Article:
A Research Note on Understandability, Readability and Translatability of IFRS

13 Pages Posted: 22 Dec 2014

See all articles by Rachel F. Baskerville

Rachel F. Baskerville

Victoria University of Wellington - School of Accounting and Commercial Law

Huw Rhys

University of Wales, Aberystwyth - School of Management and Business

Date Written: November 19, 2014

Abstract

“Translations – of deep resonances and felt connections – are difficult, if not impossible, to make; one can learn another language, but acquiring all of the cultural accoutrements that accompany language is another story” (Bullaro, 2005).

It is the objective of this study to review the nexus between Understandability, Translatability and Readability. Where communication serves specific purposes, for example in professions, highly specialized ‘dialects’ or varieties of language exist, referred to as 'languages for specific purposes.'

Understandability is culturally bound and is not the same as translatability, although both depend on the expertise of the reader. Understandability of IFRS requires expert accounting knowledge, not only because the subject matter is accounting, but because accounting is a 'language for specific purposes'. Certainty that comes from the conservatism of such a specialized jargon enhances understandability for experts and specialists.

There is also much research on readability of annual reports produced from the application of IFRS; but a key fundamental characteristic of the IFRS canon is understandability, not readability (to the disappointment of some non-expert users of the IFRS). Many such studies undertake analysis using some type of readability index; this is, most often, based on differential loadings applied to certain aspects of the text, aspects which could increase or decrease syntactical complexity; but the characteristics of understandability differ from any such readability measures.

There is a particular scope for misunderstandings (and consequently a lack of understandability) where a confluence between professional bodies is required during the development of a sector-specific standard.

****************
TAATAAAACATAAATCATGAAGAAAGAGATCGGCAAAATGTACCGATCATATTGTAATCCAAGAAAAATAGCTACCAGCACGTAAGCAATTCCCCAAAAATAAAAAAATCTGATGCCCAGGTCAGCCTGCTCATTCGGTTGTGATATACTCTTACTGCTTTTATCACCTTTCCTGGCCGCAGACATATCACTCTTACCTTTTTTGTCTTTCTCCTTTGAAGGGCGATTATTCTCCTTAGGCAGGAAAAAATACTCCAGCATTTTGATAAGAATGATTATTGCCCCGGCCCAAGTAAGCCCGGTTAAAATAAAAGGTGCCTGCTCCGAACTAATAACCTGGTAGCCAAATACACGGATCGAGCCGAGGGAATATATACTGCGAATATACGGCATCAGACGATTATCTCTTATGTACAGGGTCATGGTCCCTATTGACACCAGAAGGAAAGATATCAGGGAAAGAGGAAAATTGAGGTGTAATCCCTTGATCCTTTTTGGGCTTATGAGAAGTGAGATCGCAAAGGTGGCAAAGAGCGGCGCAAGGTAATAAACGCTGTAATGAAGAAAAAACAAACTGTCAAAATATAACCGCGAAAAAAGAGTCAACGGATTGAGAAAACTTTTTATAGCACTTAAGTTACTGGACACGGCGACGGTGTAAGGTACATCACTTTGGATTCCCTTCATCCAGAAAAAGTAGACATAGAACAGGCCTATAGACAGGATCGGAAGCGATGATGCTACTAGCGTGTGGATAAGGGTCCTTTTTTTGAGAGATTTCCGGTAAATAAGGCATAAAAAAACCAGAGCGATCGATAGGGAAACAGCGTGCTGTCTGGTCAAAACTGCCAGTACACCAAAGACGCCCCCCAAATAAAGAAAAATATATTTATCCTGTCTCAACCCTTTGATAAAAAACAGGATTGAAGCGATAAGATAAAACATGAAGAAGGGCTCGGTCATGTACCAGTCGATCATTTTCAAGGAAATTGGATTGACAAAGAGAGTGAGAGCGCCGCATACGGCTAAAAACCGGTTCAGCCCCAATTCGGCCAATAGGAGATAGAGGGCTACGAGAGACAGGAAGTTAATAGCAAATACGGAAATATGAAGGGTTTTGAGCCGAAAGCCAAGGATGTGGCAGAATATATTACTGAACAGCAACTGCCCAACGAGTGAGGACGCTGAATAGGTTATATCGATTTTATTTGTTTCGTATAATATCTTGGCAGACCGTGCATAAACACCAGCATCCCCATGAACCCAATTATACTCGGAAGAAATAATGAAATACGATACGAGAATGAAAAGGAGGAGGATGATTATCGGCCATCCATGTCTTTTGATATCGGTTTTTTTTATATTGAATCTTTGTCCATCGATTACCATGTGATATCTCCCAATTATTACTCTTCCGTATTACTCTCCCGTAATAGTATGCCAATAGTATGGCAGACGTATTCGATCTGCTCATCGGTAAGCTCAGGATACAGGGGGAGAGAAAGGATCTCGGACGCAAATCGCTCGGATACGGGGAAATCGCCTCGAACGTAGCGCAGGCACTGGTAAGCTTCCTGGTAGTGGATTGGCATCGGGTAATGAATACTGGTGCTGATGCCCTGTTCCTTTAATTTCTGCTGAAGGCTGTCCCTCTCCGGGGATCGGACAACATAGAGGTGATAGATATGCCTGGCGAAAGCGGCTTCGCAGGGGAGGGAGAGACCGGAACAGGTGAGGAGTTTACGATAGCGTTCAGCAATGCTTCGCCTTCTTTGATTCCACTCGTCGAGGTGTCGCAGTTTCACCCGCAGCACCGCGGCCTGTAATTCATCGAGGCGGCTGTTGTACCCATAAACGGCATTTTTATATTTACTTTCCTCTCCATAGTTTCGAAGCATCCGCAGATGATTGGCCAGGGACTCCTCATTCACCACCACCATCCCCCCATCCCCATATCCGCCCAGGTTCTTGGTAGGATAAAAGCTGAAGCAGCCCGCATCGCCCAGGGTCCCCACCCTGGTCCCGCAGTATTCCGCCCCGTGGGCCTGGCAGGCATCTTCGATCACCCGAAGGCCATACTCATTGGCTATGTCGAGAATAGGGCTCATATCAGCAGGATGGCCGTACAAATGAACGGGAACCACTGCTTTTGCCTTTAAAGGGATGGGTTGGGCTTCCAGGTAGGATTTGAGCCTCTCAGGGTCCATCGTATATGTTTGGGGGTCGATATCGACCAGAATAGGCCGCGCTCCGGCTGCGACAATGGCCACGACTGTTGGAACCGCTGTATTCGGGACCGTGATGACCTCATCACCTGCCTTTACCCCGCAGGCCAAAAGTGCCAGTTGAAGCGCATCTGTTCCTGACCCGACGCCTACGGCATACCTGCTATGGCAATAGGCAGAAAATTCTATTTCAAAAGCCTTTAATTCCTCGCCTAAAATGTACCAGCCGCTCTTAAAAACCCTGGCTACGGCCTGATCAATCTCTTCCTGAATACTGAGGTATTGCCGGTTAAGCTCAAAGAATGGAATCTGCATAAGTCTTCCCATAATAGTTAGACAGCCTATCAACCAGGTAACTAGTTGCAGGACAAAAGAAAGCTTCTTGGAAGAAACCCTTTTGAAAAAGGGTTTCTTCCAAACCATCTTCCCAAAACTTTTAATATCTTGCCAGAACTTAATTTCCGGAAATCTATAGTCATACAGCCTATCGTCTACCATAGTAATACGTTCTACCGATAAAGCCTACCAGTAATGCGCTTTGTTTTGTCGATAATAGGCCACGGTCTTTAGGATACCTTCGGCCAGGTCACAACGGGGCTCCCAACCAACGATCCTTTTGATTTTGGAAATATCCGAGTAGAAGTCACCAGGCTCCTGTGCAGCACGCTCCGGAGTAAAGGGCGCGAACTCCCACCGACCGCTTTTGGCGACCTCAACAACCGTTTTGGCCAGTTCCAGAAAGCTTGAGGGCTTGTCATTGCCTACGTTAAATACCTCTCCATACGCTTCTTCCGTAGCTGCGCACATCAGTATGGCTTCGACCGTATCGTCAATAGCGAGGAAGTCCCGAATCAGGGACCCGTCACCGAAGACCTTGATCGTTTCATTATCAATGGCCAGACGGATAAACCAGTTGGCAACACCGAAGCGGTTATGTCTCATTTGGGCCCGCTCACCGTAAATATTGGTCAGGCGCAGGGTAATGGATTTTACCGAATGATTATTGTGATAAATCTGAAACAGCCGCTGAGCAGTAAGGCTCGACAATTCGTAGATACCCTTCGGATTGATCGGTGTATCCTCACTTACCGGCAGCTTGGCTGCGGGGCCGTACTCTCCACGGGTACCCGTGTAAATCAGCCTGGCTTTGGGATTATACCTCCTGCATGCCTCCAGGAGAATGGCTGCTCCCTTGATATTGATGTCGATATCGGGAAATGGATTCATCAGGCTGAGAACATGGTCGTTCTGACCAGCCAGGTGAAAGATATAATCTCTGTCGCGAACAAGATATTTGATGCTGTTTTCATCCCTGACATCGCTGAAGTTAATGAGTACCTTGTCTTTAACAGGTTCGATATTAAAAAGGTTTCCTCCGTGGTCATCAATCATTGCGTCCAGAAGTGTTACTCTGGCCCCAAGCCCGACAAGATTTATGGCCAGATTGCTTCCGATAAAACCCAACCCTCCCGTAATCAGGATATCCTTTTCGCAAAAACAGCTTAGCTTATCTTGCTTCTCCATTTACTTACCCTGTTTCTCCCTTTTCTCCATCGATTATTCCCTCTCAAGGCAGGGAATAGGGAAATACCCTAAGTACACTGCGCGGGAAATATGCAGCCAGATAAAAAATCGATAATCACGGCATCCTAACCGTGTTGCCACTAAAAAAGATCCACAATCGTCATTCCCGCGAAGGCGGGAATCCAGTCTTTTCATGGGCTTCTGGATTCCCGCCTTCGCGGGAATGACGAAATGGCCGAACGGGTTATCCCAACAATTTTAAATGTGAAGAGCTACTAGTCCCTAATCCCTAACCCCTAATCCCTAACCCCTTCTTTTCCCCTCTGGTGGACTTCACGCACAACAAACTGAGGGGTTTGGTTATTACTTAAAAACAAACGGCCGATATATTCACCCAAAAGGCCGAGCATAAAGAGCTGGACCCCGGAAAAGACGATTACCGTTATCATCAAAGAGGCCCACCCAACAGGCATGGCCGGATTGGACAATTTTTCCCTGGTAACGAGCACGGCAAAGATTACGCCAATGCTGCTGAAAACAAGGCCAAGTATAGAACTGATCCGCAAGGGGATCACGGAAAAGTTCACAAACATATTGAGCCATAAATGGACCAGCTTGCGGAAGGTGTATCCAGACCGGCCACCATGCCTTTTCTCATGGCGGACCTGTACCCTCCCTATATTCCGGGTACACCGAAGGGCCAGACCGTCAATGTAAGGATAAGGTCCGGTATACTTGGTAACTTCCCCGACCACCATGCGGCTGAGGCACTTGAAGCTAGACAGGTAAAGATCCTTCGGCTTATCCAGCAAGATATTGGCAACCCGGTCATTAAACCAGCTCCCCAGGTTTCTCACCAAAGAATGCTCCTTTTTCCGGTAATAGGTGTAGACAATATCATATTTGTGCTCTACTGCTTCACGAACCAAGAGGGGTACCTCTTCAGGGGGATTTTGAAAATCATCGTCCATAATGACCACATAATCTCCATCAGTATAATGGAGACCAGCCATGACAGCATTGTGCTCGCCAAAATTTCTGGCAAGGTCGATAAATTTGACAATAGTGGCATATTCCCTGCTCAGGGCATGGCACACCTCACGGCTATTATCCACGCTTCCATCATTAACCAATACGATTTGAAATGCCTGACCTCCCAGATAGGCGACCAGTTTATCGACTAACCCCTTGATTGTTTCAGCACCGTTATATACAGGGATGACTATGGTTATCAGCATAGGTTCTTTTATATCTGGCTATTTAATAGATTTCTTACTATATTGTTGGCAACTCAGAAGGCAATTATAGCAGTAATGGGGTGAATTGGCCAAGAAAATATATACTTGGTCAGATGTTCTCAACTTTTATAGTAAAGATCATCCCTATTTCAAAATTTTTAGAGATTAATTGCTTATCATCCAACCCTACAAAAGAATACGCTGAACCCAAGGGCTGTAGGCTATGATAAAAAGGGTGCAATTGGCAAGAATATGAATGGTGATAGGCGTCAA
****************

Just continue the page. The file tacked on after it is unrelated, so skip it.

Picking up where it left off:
This review of the characteristics of understandability, readability and translatability clarifies that there is a balance between these three characteristics of written IFRS text. Such a balance need to reviewed and considered without any lessening of the effectiveness of new standards to improve and effectively regulate financial reporting, especially as the new members of the Boards and Technical teams at the IASB are introduced to the mission of the IASB.

Keywords: Understandability, Readability, Translatability, IFRS

JEL Classification: M40, J44

Suggested Citation

Baskerville, Rachel F. and Rhys, Huw, A Research Note on Understandability, Readability and Translatability of IFRS (November 19, 2014). Available at SSRN: https://ssrn.com/abstract=2528118 or http://dx.doi.org/10.2139/ssrn.2528118

Rachel F. Baskerville (Contact Author)

Victoria University of Wellington - School of Accounting and Commercial Law ( email )

Faculty of Commerce and Administration
PO Box 600
Wellington
New Zealand
006444636951 (Phone)
006444635076 (Fax)

HOME PAGE: http://www.victoria.ac.nz/sacl/staff/rachel-baskerville.aspx

Huw Rhys

University of Wales, Aberystwyth - School of Management and Business ( email )

Old College
King Street
SY23 2AX Aberystwyth, Ceredigion
United Kingdom

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